The debt/depth of this map is now layered with emotions, bodies, spaces, and places. The black bodies of "mamas" and "papas" are labeled as lived geographies where black parents toiled grounds in jeopardy. Katherine McKittrick cites Dionne Brand's views on geography:
Brand's decision, to give up on land, to want no country, to disclose that geography is always human and that humanness is always geographic--blood, bones, hands, lips, wrists, that is your land, your planet, your road, your sea-- suggests that her surroundings are speakable. And this speakablity is not only communicated through the poet, allowing her to emphasize the alterability of space and place, to give up on land and imagine new geographic stories; in her work, geography holds in it the possibility to speak for itself. (ix)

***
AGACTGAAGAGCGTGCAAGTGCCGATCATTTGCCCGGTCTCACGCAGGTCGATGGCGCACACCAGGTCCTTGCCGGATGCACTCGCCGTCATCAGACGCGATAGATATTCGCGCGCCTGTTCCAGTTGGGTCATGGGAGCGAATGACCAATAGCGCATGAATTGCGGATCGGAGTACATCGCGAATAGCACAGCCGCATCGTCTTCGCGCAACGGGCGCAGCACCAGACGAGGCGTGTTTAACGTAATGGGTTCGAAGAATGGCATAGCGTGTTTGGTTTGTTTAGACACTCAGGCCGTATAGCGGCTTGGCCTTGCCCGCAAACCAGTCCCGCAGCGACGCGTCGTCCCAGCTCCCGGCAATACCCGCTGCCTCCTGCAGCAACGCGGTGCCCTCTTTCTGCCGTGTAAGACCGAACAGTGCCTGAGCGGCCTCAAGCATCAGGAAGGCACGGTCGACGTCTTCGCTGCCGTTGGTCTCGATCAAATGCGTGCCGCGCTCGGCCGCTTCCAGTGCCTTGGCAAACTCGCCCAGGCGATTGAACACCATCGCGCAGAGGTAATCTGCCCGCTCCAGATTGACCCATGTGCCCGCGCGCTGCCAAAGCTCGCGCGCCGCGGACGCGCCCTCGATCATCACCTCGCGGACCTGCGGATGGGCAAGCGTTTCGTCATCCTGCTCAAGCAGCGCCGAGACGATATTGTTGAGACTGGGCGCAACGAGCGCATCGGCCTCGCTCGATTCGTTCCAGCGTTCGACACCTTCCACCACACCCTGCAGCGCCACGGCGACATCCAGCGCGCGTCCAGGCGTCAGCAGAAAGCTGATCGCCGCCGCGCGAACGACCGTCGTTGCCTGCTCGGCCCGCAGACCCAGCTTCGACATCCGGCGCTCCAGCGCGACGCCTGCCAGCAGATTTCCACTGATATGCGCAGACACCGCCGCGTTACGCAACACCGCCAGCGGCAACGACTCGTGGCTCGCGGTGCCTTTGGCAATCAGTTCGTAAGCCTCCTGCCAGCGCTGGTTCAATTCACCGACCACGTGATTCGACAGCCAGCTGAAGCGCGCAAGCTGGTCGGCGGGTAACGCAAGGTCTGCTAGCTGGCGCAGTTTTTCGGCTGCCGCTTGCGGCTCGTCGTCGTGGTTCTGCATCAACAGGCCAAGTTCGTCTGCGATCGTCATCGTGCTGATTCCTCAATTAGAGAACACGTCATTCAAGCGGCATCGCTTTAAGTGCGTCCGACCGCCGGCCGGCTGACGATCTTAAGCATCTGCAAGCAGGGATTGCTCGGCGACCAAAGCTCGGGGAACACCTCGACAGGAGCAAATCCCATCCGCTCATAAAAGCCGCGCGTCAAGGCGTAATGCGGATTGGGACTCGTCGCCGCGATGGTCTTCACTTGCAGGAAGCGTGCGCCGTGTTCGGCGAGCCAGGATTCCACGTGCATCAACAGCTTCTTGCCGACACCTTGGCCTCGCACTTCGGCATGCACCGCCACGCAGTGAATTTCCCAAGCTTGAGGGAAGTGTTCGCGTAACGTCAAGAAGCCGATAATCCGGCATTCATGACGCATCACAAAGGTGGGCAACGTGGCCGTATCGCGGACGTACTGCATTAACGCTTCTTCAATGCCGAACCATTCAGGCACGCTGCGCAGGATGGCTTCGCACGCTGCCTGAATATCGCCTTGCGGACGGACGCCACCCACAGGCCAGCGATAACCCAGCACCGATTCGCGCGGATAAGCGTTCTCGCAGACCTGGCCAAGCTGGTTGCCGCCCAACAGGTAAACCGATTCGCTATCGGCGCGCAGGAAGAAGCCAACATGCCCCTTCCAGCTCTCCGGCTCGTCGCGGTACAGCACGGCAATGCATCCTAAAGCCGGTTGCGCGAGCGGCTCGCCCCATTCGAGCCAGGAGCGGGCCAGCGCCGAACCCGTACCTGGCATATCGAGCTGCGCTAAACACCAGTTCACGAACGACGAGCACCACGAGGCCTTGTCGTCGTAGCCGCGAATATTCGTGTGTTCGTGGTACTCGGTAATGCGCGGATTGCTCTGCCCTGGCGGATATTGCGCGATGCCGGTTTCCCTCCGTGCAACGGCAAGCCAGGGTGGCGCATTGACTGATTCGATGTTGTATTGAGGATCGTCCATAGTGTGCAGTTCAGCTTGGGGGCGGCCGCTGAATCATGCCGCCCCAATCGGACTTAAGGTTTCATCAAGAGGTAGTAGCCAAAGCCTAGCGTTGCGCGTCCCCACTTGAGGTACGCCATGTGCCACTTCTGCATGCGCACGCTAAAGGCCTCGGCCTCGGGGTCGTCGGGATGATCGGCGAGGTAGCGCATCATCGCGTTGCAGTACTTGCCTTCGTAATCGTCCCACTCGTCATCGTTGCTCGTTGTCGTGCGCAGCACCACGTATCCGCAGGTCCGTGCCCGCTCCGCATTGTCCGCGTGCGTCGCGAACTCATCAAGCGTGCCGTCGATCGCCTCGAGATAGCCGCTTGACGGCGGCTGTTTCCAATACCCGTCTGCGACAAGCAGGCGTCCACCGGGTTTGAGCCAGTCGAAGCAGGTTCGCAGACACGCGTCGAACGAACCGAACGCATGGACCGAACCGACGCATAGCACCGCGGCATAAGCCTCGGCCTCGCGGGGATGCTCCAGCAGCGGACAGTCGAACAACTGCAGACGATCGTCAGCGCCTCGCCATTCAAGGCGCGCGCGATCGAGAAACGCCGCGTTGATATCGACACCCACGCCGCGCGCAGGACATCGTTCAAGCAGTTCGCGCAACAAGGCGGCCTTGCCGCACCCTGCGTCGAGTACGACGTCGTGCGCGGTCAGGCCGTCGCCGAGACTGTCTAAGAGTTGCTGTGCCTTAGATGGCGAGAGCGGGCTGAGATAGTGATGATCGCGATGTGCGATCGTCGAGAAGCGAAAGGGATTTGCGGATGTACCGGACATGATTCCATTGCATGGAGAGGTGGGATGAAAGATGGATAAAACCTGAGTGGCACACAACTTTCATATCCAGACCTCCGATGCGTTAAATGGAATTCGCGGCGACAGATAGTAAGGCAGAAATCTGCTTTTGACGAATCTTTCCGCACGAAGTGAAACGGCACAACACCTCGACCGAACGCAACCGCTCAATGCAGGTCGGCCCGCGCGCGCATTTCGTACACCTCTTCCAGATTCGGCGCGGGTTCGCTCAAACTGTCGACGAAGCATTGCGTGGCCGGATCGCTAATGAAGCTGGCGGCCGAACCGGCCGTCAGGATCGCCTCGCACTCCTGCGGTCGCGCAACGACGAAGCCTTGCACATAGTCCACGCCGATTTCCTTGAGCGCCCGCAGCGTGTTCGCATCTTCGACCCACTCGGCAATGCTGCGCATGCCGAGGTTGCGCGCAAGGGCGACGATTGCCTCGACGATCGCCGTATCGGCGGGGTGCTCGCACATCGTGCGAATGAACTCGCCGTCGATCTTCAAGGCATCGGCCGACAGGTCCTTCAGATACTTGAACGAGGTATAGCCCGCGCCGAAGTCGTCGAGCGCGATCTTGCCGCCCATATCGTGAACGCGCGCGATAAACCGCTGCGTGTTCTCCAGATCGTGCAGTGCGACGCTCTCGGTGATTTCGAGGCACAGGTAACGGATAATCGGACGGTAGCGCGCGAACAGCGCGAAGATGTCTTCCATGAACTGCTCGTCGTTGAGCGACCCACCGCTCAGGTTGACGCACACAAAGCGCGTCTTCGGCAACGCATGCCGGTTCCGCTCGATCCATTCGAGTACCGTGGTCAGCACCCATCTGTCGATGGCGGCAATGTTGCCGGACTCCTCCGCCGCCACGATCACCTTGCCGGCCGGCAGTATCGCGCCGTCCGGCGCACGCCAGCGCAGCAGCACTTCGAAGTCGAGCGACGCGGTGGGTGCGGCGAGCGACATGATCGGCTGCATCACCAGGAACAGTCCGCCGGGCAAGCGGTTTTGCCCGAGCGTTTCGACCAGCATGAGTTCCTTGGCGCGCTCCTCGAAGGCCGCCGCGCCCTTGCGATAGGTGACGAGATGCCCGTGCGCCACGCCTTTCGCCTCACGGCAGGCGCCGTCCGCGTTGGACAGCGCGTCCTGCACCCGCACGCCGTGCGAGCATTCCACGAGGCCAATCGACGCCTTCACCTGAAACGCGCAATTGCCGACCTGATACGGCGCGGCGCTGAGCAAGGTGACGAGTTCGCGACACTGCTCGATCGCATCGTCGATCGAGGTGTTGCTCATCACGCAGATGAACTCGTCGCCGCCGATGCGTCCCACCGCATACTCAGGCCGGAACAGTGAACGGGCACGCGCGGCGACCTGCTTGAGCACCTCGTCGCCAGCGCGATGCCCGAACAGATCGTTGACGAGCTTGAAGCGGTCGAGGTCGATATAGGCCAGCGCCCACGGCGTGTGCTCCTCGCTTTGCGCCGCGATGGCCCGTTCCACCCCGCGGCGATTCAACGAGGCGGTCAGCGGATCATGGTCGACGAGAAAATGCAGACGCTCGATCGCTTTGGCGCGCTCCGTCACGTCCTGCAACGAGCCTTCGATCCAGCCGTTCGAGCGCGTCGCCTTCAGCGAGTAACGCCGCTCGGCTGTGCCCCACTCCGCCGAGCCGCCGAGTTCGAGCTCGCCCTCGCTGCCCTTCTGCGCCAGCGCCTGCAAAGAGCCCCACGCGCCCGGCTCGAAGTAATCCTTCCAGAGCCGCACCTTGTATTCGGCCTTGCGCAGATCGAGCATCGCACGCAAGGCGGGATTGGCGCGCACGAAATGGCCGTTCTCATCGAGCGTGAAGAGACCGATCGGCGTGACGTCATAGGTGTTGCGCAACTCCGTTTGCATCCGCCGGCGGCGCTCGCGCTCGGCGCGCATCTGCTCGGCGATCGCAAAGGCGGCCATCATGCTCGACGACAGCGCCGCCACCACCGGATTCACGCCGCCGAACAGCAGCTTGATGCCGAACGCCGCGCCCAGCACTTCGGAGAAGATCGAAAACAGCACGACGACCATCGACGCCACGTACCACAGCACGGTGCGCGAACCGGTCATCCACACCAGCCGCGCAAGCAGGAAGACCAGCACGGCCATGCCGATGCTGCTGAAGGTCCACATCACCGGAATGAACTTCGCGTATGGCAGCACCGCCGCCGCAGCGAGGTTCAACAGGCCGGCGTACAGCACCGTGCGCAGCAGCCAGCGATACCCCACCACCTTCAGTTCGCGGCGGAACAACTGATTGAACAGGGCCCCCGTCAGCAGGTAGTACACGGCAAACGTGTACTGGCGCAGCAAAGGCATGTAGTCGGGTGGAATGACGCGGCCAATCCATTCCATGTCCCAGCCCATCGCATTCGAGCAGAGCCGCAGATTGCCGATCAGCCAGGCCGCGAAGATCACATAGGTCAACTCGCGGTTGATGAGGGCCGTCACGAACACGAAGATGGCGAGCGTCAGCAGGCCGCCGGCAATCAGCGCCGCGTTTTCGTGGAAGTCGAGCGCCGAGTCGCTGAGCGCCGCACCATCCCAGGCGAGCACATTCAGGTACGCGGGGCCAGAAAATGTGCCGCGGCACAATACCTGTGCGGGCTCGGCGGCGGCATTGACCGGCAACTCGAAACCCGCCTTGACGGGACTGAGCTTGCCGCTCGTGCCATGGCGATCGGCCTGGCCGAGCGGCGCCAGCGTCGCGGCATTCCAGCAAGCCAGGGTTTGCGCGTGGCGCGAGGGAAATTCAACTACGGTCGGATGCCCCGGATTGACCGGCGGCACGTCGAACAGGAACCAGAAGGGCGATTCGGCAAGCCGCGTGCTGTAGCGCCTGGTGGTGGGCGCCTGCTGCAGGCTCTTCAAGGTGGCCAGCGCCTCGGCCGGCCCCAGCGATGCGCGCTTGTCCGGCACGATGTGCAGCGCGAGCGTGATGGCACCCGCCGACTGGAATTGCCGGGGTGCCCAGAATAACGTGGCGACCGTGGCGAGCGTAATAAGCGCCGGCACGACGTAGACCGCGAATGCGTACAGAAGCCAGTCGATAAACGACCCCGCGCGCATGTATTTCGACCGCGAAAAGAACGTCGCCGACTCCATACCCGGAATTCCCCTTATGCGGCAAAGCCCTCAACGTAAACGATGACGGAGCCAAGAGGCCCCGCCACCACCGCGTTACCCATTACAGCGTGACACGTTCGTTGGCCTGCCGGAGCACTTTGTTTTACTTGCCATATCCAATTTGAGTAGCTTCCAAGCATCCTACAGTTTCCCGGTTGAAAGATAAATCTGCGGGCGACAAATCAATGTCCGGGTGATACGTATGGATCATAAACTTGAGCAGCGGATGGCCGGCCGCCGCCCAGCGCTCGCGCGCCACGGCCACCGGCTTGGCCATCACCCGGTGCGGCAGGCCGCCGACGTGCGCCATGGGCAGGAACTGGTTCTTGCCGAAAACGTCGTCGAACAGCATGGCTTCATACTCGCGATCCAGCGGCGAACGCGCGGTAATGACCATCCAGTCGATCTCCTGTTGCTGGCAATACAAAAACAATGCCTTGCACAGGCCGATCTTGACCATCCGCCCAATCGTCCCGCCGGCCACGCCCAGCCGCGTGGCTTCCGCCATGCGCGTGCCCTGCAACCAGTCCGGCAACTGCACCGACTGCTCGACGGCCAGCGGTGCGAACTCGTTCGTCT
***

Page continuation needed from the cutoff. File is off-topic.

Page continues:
Their places (social status of mamas and papas) are unacknowledged and marginalized based on their economic and social status. Black sharecroppers are beneath white farmers and receive the worst sections of land. The black women maintain demeaning domestic roles and the men produce the lowest level of intense work. Black spaces in this novel are synonymous with tradtional stereotypical racialized areas: kitchens, bedrooms, fields, etc. Johnny's attempts to "alter" his geography by confronting this man made misery with "desired" spaces of "respect" and "love" brings a preferred "speakable" geography for black men/sharecroppers to the forefront.
Johnny's memories-- like the tide of an ocean--consistently enter and exit his mind. Brathwaite notes the following about Tidalectic methods: